Why is Paternity Establishment Important?
When a legal father is established for your child it ensures your child’s rights as well as your rights as parents. It will allow the child to receive financial support from both parents until he/she becomes an adult as well as having access to the father’s health insurance plan. Should something happen to the father, your child will have rights to his/her father’s social security, veteran’s benefits, pension and inheritance. If the father is Native American, the child may have the right to tribal enrollment. Your child will also have access to the father’s family health history which is very important as some medical conditions run in families.
Legal Fatherhood also gives rights to the father by having his name on the child’s birth certificate and allowing him to ask the court for legal custody and placement of his child. The father will also have the right to have his parental rights considered before his child can be placed for adoption.
Paternity can be determine either by the court adjudicating paternity or if both parents sign and file the Voluntary Paternity Acknowledgment (VPA) form. If you have any questions or doubts about who the father of your child is, genetic testing should be done prior to signing the VPA or it can be requested at the court hearing. If the test results show a 99.99% or greater probability of father, the man will be the legal father under Wisconsin law. For more information on genetic testing please click here.
Legal Custody and Physical Placement – Knowing the Difference
The Vernon County Department of Human Services Child Support Unit does not make recommendations or participate in the decisions concerning the legal custody or physical placement of a child. Only the Courts have authority to rule and enforce placement issues. Please note that all matters relating to legal custody and physical placement are separate from the child support order.
- Legal Custody is the legal right to take care of and make major decisions concerning a child. The Family Court will determine which parent(s) should have custody of the child(ren) either by agreement of the parties or by the courts determination through a legal hearing.
- Sole Custody - one parent has legal custody.
- Joint Custody - both parents have legal custody.
- Physical Placement is the period of time a child spends in the care of a parent.
- Primary Placement - where the child lives most of the time.
- Shared-Placement – the child lives with each parent at least 25% of the time.
- Split-Placement – a family with two or more children, one parent has primary placement of one or more children and the other parent has primary placement of the other child(ren).
Emancipation, Graduation, Child Support Order Termination
Each year during graduation time, the following situation may occur:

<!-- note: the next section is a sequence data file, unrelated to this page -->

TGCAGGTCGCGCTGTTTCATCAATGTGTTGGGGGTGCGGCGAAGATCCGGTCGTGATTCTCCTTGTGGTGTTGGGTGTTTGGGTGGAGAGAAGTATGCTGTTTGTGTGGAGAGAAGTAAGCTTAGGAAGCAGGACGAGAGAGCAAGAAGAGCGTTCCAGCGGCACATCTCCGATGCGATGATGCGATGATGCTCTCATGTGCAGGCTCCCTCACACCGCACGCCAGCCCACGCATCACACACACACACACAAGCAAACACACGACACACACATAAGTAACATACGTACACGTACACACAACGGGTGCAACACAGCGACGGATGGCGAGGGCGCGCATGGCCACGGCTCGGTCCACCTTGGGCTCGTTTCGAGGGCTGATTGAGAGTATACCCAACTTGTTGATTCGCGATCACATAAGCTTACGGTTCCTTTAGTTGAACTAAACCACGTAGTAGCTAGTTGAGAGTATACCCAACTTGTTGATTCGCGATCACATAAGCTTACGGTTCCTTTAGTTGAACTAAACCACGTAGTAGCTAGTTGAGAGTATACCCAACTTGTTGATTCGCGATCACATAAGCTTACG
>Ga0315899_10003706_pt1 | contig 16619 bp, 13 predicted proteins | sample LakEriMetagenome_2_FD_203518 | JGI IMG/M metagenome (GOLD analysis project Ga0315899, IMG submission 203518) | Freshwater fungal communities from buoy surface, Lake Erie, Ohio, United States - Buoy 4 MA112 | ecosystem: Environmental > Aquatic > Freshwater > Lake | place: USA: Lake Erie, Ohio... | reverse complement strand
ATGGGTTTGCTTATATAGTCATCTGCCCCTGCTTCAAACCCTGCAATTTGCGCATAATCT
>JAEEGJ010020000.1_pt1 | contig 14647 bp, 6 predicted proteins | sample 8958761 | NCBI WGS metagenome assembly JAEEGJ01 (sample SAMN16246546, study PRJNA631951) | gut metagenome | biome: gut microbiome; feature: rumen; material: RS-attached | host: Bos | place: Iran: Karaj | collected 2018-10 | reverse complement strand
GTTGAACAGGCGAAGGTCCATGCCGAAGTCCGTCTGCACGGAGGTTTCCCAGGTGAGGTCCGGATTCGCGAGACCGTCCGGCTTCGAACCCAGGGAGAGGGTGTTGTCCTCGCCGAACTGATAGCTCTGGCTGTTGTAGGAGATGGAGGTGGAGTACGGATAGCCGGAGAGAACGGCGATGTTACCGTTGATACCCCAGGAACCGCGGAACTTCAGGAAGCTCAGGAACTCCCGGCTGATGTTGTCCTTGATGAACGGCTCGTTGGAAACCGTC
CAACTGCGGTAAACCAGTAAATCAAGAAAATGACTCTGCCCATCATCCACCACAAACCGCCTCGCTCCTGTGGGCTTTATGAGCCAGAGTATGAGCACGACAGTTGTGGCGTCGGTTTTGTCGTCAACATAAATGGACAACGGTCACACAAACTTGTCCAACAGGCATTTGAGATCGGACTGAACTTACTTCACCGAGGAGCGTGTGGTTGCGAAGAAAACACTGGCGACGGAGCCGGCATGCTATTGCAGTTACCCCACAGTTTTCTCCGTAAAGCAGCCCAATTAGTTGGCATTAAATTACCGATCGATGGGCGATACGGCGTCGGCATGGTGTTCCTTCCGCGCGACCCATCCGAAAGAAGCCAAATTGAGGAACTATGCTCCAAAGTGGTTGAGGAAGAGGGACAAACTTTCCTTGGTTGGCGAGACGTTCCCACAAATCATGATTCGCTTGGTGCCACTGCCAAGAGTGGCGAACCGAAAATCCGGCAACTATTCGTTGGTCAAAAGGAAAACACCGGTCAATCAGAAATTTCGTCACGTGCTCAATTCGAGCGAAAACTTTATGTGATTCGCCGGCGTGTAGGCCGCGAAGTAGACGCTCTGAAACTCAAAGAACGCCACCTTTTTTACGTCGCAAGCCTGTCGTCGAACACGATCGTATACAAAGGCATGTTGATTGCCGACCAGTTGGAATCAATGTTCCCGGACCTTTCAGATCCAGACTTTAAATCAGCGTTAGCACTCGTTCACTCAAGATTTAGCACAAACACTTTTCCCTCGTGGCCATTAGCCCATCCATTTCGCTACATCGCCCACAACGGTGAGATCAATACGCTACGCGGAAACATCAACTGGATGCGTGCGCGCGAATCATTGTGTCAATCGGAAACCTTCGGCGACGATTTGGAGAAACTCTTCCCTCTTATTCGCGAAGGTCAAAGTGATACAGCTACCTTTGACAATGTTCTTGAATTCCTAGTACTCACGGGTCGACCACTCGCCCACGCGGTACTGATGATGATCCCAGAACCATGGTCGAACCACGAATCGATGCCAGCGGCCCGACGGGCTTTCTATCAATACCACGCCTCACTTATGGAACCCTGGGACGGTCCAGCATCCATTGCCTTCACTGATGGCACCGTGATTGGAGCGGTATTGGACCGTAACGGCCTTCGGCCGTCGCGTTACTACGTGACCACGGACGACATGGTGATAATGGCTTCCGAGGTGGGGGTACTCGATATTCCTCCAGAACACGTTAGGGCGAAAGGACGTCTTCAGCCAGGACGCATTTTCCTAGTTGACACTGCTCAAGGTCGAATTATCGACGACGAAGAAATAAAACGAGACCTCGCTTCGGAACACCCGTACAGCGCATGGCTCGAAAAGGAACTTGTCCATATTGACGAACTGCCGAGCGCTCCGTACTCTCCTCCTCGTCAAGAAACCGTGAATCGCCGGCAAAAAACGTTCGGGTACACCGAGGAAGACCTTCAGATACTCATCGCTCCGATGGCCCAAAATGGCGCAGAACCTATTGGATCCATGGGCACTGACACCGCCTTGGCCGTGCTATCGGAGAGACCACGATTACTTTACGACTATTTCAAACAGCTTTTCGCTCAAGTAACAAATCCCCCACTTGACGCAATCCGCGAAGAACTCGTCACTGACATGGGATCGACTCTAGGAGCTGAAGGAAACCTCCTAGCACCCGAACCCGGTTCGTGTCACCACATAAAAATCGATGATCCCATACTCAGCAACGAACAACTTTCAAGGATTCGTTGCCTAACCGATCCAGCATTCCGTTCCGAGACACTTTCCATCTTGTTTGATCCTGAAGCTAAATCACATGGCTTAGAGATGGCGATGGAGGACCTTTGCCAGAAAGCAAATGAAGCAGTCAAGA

- The child is 18 years old and a senior in high school;
- The last day of school attendance for seniors is in the Month of May;
- Graduation Day falls in the Month of June; and
- The child support order is based on a monthly obligation.
A child support order is a legal document issued by a judge and the Vernon County Department of Human Services, Child Support Unit has an obligation to comply with the court’s order according to Wisconsin State Statutes. When a child support order is payable on a monthly basis, the child support agency adheres to the judge’s order and continues that order through the end of the month of the child’s graduation date. If the date of graduation is June 4th, the child support order would end on June 30th. In most cases, the agency considers the day of graduation as the official end of high school education, as this is the day the diploma is obtained that officially confirms high school competition.
Verification of School Enrollment
If a parent fails to verify that the child is still enrolled in high school and pursuing a high school diploma after they reach 18 years of age the child support order will end the last day of the month after the child turns 18 years of age. (If the order ends and a parent later verifies the child is enrolled, attending and pursuing a high school diploma, GED or HSED the order will recommence the first of the following month after the verification is received.)
The Vernon County Department of Human Services, Child Support Unit does not “prorate” orders in regards to emancipation. What this means is that the order will not stop on the last day the child actually is required to attend school as a senior (usually the end of May or beginning of June). The child support order will continue until the end of the week, for weekly orders, or the end of the month, for monthly orders, depending on the date the graduation day occurs.